The only other geographic region with an equivalent poverty rate is the District of Columbia, with 23.2 percent. The second most poverty-stricken state was Florida, at 19.5 percent.
The recognition of California’s shockingly high poverty rate comes as a part of a shift in the way the Census Bureau measures its data. When the government began examining poverty back in the early 1960s, the line for determining who fell underneath the threshold was determined solely by looking at food costs.
In the decades since, there’s been increasing criticism this benchmark, as it doesn’t take into account tax rates and assistance programs such as food stamps, child care expenses and medical costs. In examining its most recent data, the Census Bureau considered these previously ignored factors, deemed the “supplemental poverty measure.”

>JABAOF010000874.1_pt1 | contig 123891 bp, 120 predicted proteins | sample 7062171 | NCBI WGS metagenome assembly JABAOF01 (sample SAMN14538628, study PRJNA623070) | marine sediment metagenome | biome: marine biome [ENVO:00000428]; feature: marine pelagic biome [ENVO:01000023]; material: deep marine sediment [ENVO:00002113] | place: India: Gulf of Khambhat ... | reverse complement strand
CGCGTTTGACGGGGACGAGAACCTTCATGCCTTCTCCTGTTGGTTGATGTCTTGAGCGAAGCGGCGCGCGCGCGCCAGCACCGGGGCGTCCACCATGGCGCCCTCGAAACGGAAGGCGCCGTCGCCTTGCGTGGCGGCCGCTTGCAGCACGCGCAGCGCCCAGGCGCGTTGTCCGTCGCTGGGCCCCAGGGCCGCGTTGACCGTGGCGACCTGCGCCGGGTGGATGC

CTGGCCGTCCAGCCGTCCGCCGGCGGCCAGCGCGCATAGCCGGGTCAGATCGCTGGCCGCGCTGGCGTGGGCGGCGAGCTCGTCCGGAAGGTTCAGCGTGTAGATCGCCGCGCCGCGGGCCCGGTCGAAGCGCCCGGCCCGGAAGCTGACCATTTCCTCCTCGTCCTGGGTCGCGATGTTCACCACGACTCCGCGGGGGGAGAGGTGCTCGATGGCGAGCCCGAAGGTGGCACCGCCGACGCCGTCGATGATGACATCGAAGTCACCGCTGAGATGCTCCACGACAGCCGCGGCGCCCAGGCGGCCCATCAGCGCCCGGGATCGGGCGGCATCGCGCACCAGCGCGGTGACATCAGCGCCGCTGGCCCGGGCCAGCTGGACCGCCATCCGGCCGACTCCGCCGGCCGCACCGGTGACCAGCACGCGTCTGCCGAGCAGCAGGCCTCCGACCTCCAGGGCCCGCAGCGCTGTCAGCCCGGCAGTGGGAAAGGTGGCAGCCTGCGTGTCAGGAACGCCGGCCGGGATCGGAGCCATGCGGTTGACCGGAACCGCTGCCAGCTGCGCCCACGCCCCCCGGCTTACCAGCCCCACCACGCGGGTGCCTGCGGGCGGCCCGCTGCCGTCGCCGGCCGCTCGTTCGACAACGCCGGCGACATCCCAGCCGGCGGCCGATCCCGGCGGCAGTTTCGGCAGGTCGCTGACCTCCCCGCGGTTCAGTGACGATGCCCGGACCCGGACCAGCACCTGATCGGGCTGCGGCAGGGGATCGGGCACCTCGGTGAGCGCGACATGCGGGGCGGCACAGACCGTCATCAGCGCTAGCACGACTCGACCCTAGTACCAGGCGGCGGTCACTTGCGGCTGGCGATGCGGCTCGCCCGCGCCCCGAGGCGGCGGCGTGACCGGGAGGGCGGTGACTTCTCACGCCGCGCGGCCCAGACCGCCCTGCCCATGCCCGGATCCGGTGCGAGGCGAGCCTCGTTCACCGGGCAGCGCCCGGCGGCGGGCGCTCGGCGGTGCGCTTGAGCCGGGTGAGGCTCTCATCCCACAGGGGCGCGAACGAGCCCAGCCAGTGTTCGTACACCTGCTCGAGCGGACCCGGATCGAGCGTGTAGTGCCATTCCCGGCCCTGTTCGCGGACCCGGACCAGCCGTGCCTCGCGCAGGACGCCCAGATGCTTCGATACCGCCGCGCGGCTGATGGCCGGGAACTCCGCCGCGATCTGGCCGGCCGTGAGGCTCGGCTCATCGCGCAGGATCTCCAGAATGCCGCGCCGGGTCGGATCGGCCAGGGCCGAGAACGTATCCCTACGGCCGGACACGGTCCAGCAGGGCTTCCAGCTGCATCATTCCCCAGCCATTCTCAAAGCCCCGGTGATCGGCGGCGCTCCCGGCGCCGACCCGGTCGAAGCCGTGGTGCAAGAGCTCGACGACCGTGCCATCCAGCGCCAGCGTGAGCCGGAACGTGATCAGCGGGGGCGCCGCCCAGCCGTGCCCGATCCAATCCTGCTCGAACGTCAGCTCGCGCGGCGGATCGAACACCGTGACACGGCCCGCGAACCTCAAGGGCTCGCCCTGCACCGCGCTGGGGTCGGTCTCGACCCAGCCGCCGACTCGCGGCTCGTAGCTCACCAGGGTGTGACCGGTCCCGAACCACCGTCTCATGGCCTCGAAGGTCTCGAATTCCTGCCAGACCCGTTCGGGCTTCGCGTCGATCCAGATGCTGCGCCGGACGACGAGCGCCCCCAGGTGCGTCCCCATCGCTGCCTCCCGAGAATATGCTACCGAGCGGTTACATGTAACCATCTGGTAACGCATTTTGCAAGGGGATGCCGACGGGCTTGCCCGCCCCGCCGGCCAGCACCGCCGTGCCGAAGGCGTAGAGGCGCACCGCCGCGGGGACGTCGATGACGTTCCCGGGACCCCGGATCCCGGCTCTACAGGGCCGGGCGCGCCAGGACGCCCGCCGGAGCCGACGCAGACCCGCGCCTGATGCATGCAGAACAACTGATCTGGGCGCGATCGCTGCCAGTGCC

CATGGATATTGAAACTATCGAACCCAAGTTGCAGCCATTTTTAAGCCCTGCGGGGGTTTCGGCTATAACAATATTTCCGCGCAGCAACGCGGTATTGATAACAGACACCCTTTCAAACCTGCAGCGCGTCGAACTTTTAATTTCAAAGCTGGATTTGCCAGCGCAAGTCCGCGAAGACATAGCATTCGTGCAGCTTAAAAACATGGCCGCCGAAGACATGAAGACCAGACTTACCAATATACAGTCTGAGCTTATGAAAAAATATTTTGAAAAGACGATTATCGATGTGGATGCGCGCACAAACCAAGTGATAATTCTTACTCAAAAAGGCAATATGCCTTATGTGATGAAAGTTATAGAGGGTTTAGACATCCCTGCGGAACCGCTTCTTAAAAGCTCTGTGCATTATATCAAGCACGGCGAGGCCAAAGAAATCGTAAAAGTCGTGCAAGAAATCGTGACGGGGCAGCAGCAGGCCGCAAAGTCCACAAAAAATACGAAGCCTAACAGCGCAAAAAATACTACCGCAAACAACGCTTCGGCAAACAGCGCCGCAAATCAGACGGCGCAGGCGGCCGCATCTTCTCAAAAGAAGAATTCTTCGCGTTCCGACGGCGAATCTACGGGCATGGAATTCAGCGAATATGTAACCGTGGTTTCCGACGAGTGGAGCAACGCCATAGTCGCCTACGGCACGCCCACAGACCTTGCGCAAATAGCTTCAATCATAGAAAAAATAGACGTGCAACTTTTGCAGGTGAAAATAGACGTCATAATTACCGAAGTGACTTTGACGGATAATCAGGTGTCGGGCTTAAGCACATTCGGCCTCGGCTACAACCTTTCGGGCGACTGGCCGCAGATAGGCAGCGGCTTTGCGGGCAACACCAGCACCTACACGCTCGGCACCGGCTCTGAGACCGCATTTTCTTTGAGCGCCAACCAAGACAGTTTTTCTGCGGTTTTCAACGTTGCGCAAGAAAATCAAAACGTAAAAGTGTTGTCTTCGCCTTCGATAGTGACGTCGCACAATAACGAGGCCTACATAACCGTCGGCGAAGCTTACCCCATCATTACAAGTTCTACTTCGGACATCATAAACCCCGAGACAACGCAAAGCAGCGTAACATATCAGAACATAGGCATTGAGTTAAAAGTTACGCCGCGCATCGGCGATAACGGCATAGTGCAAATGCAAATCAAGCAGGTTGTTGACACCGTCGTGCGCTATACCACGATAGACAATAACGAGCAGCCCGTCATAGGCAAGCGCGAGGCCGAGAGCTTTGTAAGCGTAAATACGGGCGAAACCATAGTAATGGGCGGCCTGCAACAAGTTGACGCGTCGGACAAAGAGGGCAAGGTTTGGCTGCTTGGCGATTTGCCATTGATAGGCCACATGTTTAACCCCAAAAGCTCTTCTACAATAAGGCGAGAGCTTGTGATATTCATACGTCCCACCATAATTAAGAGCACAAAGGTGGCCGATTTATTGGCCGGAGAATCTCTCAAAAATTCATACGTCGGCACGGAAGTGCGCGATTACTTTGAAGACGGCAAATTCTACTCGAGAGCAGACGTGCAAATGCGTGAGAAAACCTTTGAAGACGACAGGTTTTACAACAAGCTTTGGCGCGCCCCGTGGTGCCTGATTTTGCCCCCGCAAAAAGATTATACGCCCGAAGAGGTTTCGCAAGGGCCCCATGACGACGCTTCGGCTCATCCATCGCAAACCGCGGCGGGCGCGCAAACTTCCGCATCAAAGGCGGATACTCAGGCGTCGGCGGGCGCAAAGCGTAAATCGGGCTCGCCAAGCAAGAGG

These new metrics have yielded quite different results than in past years. Under the traditional definition of poverty, for example, California’s rate is 16.3 percent.
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